If I remember right, there was a decent hoopla about Gil Adamson's The Outlander. Enough of a hoopla that I added it to my TBR list, anyway.
The story follows "the widow," who is fleeing her twin brother-in-laws. She's fleeing because she murdered her husband and the twins want revenge. So she runs for her life and meets people, who generally help her out. The book is presented as a tale of survival: the widow fleeing across the Wild West, struggling to survive. Parts of the book surely are that but a big chunk of the book details her life in a little mining town.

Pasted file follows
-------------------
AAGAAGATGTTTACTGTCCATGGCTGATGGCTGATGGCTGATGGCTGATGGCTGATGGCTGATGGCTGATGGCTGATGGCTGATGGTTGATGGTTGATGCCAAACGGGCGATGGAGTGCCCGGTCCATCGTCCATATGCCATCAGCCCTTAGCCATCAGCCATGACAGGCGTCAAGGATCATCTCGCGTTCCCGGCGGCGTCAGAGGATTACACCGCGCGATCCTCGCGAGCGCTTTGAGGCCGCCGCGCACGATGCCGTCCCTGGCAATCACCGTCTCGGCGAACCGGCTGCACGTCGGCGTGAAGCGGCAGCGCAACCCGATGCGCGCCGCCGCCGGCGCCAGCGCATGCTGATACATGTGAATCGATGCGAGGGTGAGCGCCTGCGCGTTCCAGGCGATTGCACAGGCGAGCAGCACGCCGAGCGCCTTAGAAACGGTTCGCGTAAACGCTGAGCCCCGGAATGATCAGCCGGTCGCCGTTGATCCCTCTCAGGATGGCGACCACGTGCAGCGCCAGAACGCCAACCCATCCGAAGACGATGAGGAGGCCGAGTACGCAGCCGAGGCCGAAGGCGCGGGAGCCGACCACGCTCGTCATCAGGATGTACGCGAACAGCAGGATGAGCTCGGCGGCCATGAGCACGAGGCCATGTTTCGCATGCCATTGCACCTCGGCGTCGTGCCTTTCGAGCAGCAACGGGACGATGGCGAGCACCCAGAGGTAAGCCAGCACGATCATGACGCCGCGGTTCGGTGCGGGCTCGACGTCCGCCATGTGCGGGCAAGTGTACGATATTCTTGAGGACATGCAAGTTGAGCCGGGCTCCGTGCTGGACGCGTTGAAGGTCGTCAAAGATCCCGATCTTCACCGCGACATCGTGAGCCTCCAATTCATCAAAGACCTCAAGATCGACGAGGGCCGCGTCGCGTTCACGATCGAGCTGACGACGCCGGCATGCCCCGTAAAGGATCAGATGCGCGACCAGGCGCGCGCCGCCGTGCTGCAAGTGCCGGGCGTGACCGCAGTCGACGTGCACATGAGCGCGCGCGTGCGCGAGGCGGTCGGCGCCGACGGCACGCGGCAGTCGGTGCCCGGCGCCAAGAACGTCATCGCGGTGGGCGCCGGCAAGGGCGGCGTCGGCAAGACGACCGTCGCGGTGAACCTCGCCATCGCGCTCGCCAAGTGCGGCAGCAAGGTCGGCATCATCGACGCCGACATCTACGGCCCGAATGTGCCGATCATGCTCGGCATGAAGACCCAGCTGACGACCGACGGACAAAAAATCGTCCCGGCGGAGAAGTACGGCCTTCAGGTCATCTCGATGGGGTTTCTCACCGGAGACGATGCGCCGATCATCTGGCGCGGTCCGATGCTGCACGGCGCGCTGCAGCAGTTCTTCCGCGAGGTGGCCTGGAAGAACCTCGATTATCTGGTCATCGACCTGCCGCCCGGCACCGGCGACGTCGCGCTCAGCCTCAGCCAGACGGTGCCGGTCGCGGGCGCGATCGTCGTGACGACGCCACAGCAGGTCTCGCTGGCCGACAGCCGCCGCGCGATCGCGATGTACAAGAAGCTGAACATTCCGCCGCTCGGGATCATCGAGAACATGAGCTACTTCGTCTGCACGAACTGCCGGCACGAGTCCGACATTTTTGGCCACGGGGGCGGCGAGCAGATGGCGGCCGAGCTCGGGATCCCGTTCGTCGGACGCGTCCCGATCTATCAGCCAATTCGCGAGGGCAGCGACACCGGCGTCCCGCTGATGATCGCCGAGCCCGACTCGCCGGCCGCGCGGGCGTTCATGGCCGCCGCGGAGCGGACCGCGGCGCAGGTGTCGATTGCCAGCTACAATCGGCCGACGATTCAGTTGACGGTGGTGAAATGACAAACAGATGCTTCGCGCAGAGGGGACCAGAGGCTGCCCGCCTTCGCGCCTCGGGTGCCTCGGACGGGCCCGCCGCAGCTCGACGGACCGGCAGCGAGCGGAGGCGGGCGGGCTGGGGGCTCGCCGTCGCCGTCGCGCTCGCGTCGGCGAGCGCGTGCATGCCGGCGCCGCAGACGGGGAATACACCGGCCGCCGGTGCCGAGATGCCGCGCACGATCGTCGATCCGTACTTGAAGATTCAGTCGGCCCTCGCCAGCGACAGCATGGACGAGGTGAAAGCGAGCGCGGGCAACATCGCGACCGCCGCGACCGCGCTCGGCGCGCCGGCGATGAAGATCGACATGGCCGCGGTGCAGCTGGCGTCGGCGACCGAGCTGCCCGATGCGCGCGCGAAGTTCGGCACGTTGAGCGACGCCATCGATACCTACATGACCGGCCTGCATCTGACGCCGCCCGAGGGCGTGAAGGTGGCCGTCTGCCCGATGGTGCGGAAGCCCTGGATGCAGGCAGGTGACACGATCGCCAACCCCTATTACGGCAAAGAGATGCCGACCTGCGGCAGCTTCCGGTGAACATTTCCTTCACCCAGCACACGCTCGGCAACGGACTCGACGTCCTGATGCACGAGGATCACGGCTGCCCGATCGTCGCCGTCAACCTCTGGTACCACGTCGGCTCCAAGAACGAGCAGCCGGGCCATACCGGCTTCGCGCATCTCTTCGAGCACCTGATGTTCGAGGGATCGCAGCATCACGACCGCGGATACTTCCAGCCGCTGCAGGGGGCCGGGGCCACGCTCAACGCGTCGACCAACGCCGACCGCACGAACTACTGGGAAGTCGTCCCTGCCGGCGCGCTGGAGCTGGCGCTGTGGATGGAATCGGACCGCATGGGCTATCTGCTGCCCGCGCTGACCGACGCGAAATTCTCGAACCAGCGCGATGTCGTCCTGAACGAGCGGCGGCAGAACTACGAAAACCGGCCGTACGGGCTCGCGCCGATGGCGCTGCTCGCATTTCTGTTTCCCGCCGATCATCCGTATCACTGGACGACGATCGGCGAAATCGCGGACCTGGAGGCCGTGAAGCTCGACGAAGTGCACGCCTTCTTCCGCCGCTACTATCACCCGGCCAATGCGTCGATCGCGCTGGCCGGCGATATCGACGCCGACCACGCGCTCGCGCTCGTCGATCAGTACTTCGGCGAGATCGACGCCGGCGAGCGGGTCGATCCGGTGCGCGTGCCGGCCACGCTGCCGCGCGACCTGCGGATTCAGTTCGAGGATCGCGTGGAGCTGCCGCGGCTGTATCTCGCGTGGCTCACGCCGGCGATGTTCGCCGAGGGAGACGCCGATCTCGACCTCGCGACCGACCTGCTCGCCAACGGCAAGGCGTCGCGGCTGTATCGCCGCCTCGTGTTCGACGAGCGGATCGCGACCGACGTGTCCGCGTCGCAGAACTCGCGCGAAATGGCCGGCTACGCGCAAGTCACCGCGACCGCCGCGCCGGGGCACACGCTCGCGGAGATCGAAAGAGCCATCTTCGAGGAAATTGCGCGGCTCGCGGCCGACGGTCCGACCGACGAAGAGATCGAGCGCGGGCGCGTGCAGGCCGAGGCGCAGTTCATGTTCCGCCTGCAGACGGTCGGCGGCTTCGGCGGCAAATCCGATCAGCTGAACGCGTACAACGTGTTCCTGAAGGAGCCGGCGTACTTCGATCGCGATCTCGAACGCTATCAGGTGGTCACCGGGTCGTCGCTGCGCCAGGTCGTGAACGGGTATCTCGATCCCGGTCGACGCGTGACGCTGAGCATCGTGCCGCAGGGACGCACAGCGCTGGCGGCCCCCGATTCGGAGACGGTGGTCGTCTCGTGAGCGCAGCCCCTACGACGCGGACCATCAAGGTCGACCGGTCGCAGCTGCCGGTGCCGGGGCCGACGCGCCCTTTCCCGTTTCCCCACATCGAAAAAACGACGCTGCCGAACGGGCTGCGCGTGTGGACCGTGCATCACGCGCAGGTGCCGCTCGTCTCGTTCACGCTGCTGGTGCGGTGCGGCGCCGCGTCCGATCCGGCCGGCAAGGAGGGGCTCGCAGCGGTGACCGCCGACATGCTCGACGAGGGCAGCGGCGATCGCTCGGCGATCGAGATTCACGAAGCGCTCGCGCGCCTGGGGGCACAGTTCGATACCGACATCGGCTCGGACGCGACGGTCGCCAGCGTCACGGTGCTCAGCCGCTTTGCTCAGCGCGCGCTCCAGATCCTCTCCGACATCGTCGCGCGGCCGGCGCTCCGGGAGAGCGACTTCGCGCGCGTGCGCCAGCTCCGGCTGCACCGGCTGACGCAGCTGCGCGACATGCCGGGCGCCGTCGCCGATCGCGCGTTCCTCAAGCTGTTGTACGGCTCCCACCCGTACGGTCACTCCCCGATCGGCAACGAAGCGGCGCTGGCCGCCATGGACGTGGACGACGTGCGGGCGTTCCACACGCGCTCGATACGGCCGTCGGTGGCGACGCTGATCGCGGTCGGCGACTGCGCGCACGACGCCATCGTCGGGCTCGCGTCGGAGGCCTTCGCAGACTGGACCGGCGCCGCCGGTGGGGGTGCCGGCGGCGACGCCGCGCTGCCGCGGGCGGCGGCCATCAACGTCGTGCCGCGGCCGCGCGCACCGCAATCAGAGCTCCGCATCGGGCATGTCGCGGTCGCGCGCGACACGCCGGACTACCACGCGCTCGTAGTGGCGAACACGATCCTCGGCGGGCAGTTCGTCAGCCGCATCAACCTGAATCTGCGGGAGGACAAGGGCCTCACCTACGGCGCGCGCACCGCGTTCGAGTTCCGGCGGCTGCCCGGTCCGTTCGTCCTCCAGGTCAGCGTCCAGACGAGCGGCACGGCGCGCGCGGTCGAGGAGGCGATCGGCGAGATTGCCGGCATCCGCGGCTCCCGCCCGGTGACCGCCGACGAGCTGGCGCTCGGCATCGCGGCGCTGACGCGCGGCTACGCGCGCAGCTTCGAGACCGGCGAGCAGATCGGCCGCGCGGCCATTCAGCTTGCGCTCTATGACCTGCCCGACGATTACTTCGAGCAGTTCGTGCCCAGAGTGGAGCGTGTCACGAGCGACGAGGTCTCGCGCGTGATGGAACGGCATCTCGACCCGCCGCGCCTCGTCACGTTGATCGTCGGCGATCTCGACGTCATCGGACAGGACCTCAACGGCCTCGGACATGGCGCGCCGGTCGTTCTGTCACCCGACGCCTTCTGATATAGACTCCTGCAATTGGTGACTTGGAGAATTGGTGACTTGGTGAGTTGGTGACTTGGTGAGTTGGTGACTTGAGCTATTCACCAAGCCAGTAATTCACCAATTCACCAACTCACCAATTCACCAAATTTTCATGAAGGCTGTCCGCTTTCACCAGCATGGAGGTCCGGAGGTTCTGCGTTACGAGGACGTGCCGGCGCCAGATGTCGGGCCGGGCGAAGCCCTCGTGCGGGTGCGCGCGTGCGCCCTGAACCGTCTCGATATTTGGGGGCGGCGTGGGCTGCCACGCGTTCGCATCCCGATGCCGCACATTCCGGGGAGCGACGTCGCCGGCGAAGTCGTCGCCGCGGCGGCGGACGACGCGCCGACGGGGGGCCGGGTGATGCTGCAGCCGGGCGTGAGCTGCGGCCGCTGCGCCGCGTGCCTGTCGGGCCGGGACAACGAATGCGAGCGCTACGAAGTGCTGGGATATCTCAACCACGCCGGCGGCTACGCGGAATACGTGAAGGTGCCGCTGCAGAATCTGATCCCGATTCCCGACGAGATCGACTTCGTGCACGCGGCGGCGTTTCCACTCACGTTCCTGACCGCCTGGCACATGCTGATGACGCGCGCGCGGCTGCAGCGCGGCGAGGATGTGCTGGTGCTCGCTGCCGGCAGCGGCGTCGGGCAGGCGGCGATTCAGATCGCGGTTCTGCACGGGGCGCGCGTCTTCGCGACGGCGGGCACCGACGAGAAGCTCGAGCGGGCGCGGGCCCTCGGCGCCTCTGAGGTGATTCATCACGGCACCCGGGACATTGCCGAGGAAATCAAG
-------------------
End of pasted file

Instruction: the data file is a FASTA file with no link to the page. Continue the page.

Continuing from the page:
I didn't love the book; the sympathy for the widow never fully developed. You never fully get her story, either. Personally, I think she's crazy and a murderess. This makes me ashamed of my English major self, but I didn't really get the ending--the last page or so. I just have oodles of questions and no answer. (For instance: Did the widow run away again? Or was she just being cute in writing what she did? How'd she learn to write? Gaaaah.)
It's a decent read with some nice descriptive, intelligent writing but overall, I just kept thinking that the book wanted to be something different and deeper than it actually was. But it wasn't.